of physical examination. The presence of primary
hyperalgesia, secondary hyperalgesia, allodynia, and
hyposensitivity was recorded.
Results–231 (20%) dogs and 92 (14%) cats had evidence
of pain. Dogs with evidence of pain were significantly
older and heavier than dogs without. Cats
with evidence of pain were significantly older than
cats without. In most dogs and cats with evidence of
pain, the pain was determined to be of short duration
(< 7 days), of mild or moderate severity, somatic,
associated with primary hyperalgesia, and inflammatory.
Analgesic drugs were frequently administered to
dogs with chronic pain, but were not always considered
Conclusions and Clinical Relevance–Results suggest
that mild or moderate pain associated with
inflammation may be seen in dogs and cats examined
as outpatients. Older, heavier dogs and older cats
were more likely to have evidence of pain. (J Am Vet
Med Assoc 2004;224:1459–1463)
Objective—To estimate the prevalence and characteristics
of pain in dogs and cats examined by an
emergency service at a veterinary teaching hospital
and evaluate the response of dogs and cats with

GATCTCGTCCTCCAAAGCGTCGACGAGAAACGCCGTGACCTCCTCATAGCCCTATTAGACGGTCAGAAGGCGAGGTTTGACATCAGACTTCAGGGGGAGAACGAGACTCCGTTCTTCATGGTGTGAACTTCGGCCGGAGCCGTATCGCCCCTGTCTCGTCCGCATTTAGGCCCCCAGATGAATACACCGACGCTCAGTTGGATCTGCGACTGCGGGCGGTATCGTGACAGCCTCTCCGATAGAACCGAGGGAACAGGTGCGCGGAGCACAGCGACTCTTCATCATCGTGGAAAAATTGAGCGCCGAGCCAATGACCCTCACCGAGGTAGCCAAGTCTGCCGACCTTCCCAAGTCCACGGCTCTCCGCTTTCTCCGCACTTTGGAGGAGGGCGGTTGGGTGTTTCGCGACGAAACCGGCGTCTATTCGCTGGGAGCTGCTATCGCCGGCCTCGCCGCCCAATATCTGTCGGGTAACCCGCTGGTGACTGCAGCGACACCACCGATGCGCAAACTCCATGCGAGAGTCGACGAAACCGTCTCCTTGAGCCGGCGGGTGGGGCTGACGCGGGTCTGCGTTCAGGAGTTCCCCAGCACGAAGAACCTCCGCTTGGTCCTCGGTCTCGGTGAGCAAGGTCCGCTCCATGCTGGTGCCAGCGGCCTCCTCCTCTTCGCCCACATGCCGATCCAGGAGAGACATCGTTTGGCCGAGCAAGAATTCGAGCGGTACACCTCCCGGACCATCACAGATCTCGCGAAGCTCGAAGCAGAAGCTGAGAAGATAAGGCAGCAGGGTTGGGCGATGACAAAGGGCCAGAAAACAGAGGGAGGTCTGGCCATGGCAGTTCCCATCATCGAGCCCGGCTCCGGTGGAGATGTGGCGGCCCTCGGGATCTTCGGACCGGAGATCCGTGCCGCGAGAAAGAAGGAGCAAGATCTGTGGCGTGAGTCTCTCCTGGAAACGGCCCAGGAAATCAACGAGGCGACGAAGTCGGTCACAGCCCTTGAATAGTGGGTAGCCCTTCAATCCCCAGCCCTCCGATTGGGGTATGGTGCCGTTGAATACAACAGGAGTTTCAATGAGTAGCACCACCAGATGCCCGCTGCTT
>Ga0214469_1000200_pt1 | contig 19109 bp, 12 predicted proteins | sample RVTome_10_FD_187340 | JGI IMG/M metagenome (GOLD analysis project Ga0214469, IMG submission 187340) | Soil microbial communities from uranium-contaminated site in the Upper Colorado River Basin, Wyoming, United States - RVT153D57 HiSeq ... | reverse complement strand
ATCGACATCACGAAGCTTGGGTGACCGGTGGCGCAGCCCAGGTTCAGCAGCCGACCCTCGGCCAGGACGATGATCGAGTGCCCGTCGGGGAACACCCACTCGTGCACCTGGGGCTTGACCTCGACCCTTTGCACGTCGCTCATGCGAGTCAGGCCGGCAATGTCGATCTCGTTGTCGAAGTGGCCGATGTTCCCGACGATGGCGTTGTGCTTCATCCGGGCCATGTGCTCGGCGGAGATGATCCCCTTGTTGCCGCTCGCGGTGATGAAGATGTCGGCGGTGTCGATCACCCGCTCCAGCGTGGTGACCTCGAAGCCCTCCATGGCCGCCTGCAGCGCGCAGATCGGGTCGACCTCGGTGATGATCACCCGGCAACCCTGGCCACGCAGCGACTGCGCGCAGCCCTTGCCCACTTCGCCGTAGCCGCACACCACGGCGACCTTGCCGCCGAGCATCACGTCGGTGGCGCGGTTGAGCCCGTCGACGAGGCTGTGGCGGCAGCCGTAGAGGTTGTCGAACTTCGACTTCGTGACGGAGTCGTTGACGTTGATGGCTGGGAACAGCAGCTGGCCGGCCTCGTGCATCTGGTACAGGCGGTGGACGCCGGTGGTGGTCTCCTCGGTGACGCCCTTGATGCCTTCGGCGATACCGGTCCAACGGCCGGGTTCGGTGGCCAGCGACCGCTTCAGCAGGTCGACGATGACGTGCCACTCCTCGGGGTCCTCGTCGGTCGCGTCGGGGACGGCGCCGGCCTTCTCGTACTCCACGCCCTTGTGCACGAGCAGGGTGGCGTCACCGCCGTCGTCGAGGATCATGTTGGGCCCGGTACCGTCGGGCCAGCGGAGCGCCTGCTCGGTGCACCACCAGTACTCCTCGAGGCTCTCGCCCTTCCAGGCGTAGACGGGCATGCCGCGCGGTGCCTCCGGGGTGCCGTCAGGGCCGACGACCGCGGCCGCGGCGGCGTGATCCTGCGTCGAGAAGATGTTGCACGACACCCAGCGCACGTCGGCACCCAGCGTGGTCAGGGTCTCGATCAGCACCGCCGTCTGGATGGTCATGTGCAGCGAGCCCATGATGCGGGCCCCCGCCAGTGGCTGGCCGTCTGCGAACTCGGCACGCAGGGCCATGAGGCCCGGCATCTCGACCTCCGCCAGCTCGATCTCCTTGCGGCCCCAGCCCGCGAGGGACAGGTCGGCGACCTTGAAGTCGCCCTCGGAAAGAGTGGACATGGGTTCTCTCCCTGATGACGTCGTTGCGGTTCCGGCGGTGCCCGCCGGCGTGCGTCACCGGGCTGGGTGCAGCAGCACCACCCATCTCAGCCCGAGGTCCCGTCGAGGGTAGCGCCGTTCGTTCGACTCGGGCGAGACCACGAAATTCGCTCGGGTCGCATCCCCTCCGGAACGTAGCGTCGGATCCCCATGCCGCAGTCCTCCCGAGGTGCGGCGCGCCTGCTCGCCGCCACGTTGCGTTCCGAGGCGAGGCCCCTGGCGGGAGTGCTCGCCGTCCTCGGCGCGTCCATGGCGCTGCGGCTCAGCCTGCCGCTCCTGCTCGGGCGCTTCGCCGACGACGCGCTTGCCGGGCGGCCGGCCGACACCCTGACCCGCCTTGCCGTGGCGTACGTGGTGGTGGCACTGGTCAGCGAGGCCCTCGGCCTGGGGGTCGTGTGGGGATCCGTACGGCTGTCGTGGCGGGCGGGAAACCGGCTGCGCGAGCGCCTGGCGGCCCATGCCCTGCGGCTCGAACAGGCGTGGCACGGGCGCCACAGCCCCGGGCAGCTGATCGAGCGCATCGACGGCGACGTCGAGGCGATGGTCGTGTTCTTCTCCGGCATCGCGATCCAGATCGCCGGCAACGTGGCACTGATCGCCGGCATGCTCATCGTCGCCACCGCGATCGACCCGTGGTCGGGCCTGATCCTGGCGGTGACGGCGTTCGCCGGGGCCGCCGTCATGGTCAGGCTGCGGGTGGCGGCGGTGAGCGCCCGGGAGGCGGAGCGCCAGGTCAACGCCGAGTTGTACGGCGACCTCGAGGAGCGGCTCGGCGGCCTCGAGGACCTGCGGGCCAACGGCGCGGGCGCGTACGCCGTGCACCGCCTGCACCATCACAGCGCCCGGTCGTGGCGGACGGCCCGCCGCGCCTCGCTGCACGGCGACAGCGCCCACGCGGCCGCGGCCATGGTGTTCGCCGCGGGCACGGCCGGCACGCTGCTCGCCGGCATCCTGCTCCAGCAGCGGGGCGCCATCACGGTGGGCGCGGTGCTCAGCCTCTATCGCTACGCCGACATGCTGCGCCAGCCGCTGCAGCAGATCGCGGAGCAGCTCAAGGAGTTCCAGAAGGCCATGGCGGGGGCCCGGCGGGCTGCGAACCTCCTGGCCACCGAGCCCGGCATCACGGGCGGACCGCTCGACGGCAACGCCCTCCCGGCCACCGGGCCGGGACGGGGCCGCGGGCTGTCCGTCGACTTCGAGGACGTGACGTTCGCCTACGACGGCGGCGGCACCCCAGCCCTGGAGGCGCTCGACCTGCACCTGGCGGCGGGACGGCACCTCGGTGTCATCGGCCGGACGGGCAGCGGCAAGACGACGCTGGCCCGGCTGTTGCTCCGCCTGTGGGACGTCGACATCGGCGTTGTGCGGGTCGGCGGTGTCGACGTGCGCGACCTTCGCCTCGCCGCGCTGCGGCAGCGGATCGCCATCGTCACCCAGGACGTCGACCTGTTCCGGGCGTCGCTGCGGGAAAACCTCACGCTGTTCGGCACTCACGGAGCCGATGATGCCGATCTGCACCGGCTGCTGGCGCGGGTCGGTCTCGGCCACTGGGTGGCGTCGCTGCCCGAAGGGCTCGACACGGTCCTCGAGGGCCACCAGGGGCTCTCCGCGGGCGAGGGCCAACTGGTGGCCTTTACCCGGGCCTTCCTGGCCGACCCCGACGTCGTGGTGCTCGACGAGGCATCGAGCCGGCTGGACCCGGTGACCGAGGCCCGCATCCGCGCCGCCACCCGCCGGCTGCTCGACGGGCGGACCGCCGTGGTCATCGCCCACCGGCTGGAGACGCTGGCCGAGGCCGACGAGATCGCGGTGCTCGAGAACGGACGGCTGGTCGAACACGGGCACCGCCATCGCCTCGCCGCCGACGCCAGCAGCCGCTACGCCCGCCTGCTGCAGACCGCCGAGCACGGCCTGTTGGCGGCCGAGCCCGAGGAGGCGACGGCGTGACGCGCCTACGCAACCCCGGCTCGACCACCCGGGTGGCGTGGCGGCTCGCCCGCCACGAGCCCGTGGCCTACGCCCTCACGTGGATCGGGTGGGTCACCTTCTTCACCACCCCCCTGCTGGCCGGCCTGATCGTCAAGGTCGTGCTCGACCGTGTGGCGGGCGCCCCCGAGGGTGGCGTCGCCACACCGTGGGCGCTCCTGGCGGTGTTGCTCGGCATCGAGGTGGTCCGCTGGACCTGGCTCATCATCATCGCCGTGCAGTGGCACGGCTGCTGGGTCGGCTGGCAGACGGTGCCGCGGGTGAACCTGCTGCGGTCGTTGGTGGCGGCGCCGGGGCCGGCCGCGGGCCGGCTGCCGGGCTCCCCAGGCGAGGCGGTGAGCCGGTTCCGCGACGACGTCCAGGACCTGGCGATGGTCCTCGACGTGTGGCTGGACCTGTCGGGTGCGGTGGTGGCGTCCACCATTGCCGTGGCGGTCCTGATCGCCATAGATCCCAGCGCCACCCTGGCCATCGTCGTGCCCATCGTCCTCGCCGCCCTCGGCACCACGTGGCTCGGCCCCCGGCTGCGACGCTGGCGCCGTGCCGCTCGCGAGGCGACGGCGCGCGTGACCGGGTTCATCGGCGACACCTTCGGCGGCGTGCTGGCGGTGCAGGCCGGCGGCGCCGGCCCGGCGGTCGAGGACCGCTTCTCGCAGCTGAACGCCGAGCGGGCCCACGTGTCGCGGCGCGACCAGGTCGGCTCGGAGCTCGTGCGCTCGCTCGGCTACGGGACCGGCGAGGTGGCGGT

signs of pain to analgesic treatment.
Animals—317 dogs and 112 cats.
Procedure—A questionnaire was used to categorize
the characteristics of pain. The location, cause, and
signs of pain were determined by obtaining a thorough
history and conducting a physical examination.
Pain was categorized by type (superficial somatic,
deep somatic, or visceral), mechanism (inflammatory,
neuropathic, or both), severity (mild, moderate, or
severe), and duration. Evidence for primary or secondary
hypersensitivity and hyposensitivity to manipulation
was determined. The response to single or
multiple analgesic drug administration was assessed.
Results—179 (56%) dogs and 60 (54%) cats had
signs of pain. In most of these dogs and cats, pain
was classified as acute (< 24 hours' duration) and of
moderate severity and was associated with primary
hypersensitivity. Most dogs had deep somatic pain;
most cats had visceral pain. Inflammation was the
most common mechanism. One hundred nineteen
(66%) dogs and 41 (68%) cats were treated with analgesic
drugs. Analgesic treatment was considered
effective in 73 (61%) dogs and 31 (76%) cats.
Conclusions and Clinical Relevance—Results suggest
that moderate to severe acute somatic pain
caused by inflammation is common in dogs and cats